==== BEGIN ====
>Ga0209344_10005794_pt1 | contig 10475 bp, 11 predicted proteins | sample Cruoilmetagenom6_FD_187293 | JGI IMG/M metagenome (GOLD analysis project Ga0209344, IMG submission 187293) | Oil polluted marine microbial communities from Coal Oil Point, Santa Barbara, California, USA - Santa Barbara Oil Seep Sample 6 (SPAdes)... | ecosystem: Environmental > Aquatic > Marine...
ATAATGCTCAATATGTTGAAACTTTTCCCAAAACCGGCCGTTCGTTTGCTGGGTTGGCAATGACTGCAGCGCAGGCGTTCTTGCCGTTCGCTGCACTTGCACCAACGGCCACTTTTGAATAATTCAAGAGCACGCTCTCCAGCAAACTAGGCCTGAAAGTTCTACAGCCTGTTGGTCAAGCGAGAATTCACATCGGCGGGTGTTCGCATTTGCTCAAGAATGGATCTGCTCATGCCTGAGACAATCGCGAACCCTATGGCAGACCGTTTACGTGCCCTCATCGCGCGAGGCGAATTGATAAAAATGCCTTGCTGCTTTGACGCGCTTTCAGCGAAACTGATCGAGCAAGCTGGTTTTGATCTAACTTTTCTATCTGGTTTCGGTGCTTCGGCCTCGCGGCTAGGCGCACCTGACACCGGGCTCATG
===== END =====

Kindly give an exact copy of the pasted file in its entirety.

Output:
>Ga0209344_10005794_pt1 | contig 10475 bp, 11 predicted proteins | sample Cruoilmetagenom6_FD_187293 | JGI IMG/M metagenome (GOLD analysis project Ga0209344, IMG submission 187293) | Oil polluted marine microbial communities from Coal Oil Point, Santa Barbara, California, USA - Santa Barbara Oil Seep Sample 6 (SPAdes)... | ecosystem: Environmental > Aquatic > Marine...
ATAATGCTCAATATGTTGAAACTTTTCCCAAAACCGGCCGTTCGTTTGCTGGGTTGGCAATGACTGCAGCGCAGGCGTTCTTGCCGTTCGCTGCACTTGCACCAACGGCCACTTTTGAATAATTCAAGAGCACGCTCTCCAGCAAACTAGGCCTGAAAGTTCTACAGCCTGTTGGTCAAGCGAGAATTCACATCGGCGGGTGTTCGCATTTGCTCAAGAATGGATCTGCTCATGCCTGAGACAATCGCGAACCCTATGGCAGACCGTTTACGTGCCCTCATCGCGCGAGGCGAATTGATAAAAATGCCTTGCTGCTTTGACGCGCTTTCAGCGAAACTGATCGAGCAAGCTGGTTTTGATCTAACTTTTCTATCTGGTTTCGGTGCTTCGGCCTCGCGGCTAGGCGCACCTGACACCGGGCTCATG